The passion and enthusiasm at Colombres really take your breath away, no matter how many times you attend. There is a vast range and diversity of bikes on hand — some ridden all the way and some trailered, but once there, ridden on real motorcycle roads in company with like-minded individuals.

The Spaniards tend to turn out on gorgeous examples of the home brands, which although relatively small in capacity tend to be ridden at a rate that shows that small does not mean slow! But it is the very eclectic mix of machines that make this event stand out. Modern sports bikes mingle with classic bikes and scooters. All levels and ages of two wheels are represented.

As far as the road rider is concerned, Friday is the main day. There is a choice of activities, including the Ruta de Cinco Mil Curvas (or the Route of 5,000 Curves), a route consisting of, yes, 5,000 bends that participants try to complete in eight hours, with a trophy going to the rider with the best time. Riders can also opt for a self-paced 200km route that takes them through some of the most spectacular mountain scenery outside the Alps.

The rides are fully marshaled, so there is no chance of getting lost (a route card is also issued) and there’s always a support vehicle to help the occasional recalcitrant machine get back to base, where help is at hand to get it running again!

Friday evening marks the first of two sit-down meals that come as part of the deal. The organizers keep you well fed and watered every day, and these evening events push the boat out — and bring new meaning to the term “fire-water.” Queimada, a locally produced drink, is kept alight before being ladled out to those brave enough to sample it — many a sore head on the following days reminds of any excesses!

Saturday sees a brief run west to the port town of Llanes, returning for a giant paella, a native dish of rice, meat, seafood and vegetables, before settling down to watch the hill climb. In the afternoon with the sun beating down, the area’s rugged backdrop enhances the enjoyment of watching classic bikes or Spanish “strokers” on full chat up the twisty mile into town.

With Saturday’s banquet ending the day, Sunday is all that remains to remind people why they came. A morning ride takes riders through hills bathed in glorious sunshine, before returning to the main square in Colombres by early afternoon for a lunch of fabada, a Spanish bean stew, and a last look around before saying goodbyes.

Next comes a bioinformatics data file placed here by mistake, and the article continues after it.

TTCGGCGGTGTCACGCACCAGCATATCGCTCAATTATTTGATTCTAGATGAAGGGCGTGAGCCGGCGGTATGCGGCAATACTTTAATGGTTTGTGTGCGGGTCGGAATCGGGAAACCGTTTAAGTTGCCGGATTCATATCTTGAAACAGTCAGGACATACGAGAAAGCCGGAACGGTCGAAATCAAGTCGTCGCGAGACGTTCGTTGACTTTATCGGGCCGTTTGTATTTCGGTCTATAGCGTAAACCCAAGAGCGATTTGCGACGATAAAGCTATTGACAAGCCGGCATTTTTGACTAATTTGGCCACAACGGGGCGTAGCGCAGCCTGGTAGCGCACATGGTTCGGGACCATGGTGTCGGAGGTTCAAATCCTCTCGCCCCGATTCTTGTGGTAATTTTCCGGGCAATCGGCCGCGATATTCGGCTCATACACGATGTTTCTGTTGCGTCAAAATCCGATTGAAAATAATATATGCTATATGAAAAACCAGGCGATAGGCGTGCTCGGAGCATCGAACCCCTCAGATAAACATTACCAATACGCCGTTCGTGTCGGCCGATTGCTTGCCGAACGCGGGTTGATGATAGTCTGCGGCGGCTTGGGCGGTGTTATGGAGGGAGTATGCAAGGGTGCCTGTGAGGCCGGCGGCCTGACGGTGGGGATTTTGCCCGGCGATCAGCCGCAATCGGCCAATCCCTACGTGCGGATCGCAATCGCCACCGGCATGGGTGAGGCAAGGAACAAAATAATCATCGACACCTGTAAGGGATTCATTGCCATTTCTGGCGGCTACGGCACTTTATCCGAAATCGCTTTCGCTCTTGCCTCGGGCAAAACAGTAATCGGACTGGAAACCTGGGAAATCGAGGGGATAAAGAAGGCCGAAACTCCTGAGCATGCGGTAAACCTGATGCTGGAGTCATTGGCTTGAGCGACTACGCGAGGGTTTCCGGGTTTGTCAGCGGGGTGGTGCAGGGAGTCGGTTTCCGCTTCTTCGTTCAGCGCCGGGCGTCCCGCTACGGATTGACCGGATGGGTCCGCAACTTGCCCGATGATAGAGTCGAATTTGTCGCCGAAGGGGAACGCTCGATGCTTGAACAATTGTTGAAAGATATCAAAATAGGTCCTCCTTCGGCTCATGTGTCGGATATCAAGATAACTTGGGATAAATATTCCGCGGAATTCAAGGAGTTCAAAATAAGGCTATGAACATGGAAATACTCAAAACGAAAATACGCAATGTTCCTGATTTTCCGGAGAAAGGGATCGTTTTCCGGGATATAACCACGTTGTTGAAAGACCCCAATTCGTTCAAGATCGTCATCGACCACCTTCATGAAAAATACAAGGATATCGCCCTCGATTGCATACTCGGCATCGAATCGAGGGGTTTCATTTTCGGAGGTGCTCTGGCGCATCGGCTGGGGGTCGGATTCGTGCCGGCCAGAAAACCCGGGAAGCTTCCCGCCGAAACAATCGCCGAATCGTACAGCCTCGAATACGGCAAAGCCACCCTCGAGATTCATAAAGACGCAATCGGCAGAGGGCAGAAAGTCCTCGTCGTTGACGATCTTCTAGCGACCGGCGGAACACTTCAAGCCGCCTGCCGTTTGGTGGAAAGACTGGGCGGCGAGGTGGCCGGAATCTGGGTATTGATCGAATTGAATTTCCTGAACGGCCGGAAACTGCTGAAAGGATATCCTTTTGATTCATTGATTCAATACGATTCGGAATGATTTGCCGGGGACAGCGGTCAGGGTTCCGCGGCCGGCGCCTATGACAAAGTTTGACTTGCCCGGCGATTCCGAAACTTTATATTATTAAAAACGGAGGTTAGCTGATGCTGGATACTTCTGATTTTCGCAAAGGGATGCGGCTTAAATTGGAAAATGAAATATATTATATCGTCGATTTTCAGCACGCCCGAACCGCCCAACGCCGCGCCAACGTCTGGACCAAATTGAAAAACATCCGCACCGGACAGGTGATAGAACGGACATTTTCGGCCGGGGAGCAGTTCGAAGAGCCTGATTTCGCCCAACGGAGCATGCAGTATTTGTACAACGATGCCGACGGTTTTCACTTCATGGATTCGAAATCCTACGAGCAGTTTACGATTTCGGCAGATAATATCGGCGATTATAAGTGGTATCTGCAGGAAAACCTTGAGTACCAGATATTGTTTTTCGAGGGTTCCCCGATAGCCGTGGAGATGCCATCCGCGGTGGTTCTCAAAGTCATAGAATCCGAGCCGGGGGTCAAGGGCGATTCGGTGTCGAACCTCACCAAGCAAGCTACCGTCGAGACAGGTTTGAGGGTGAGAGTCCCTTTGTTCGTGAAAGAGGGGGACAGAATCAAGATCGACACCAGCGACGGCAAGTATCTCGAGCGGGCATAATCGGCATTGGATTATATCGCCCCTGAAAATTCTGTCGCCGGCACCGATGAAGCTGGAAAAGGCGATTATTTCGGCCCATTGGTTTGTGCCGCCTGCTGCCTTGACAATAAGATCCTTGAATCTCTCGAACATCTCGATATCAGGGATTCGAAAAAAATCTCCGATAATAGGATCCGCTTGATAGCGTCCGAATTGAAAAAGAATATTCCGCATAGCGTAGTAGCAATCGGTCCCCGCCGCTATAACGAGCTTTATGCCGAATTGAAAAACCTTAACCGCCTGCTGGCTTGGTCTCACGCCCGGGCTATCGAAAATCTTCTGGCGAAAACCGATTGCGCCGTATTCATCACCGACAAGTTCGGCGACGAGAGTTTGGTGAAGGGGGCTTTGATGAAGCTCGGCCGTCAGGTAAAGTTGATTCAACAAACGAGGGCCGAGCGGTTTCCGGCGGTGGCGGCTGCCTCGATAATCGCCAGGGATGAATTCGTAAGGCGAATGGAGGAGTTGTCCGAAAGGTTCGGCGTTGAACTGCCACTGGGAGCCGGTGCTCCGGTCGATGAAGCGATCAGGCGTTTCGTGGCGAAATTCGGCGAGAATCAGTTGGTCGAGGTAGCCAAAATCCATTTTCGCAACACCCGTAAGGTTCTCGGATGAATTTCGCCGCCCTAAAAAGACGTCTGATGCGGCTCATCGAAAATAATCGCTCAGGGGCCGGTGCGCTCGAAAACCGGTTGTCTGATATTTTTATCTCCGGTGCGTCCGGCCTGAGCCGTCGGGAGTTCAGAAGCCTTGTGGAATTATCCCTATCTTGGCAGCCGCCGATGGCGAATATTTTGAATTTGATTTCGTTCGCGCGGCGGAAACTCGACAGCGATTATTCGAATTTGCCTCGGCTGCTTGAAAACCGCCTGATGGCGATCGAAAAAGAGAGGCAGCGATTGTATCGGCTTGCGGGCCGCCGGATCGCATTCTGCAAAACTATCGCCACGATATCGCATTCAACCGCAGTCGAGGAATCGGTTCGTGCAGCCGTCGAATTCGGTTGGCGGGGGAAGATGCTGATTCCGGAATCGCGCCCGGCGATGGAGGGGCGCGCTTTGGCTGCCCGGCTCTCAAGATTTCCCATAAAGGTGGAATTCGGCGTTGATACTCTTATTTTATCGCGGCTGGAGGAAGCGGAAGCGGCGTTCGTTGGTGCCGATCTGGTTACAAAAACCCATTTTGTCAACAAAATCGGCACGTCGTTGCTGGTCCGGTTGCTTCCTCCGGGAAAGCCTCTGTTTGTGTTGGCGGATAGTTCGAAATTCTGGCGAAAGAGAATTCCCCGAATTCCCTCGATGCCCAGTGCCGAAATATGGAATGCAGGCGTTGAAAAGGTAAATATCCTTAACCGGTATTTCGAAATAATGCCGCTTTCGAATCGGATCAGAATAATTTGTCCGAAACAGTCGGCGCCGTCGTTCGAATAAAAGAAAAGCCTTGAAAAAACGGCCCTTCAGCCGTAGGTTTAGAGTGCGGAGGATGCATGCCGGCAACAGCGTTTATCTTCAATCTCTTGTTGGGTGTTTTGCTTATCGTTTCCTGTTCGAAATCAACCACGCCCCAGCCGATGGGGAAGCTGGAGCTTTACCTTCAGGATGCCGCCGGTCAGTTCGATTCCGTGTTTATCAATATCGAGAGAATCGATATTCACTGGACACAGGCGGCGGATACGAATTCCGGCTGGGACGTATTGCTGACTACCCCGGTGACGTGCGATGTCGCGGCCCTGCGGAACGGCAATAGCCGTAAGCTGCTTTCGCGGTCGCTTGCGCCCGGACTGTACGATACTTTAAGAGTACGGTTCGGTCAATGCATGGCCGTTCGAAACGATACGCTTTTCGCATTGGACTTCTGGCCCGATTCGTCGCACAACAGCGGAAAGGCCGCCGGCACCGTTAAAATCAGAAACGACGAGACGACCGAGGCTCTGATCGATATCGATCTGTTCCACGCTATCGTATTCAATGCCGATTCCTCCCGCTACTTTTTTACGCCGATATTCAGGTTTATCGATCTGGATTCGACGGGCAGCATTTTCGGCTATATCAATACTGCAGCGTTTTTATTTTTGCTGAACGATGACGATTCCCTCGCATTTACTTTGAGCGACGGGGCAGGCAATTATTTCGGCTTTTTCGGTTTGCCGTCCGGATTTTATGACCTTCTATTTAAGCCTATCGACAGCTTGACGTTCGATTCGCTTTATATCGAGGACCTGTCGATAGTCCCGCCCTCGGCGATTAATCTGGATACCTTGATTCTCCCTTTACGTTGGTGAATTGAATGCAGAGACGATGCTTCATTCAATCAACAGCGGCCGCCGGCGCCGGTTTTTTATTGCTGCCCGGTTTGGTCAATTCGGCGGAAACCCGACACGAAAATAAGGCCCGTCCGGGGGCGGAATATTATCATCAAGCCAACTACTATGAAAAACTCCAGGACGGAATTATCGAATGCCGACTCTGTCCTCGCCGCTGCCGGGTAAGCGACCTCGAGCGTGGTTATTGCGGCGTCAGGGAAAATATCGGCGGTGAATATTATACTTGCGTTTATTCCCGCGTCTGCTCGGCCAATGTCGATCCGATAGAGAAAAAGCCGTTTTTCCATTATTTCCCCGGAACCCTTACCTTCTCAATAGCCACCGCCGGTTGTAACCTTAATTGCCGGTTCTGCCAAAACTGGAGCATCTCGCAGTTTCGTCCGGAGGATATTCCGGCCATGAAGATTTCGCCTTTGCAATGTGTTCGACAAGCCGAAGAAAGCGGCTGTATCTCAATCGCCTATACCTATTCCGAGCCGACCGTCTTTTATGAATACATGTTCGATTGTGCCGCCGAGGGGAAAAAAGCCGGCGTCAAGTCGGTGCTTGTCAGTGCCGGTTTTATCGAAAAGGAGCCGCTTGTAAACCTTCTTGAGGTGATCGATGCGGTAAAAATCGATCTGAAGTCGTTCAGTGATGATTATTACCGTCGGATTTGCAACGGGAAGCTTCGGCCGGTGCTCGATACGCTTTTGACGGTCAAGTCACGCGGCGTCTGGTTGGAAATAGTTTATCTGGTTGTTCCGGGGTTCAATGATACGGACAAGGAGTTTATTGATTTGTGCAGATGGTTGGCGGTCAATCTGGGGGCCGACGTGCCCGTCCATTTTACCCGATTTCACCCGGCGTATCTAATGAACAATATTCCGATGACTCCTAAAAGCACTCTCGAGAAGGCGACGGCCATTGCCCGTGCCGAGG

And the goodbyes are always many, as the Colombres Rally is one of those events where even if you turn up knowing nobody, you will end up knowing everybody by the time you leave.

This year proved once again that the Colombres Rally should be on every motorcyclists’ (especially classic fans’) list of 100 events to make before passing under the checkered flag for the last time. There are plenty of people who speak the language — including the organizational team — and Spain’s well-earned reputation for hospitality and incredible scenery break down any barriers to attending. Classic bikes, classic Spain, real roads and real people: Now that’s a formula for the ages.

Though 2009 dates haven’t been announced yet, visit the Motorbike Piston Club website at www.mcpiston.com/ingles/iinicio.htm for upcoming dates, information and announcements. MC

Bike-Astur Motorcycle Tours
If you want to tour Spain but can’t make the Colombres Rally in mid-October, Phil Butler could be the answer.

An expatriate Brit, Phil (at right in red with Paul Smart) founded Bike-Astur seven years ago as a motorcycle travel firm, guiding vacationers on their own bikes around Spain’s stunning Picos de Europa Mountains and along the Asturian and Cantabrian coastline. A few years into it, he realized some clients weren’t getting the best out of their trips, riding heavy touring bikes along narrow country and mountain roads. Likewise, sport bike riders were uncomfortable at the lower speeds required by the many tight, gravel strewn roads.

Phil saw that classic bikes are better suited for the slower paced roads he was taking riders on. Enter a fleet of six new Royal Enfields, complete with electric start. This also meant he could offer fly-ride trips, a feature that’s proved very popular with his clients, many preferring the Enfields to their more modern mounts.

Not content to rest on his laurels, this year Phil has introduced Bring Your Own Classic Tours (BYO Classic). Just like his modern guided events, you can supply your own classic bike, safe in the knowledge that even after a good fettling at home, if it breaks down, you’ll still be able to get home again! Bike-Astur has a fully equipped workshop — at no extra cost — should you need to make running repairs to your own pride and joy. In the event your bike can’t be fixed, Phil will transport it to the ferry port at the end of your tour.

For more info visit www.bike-astur.com and also click here for a feature article on Bike-Astur.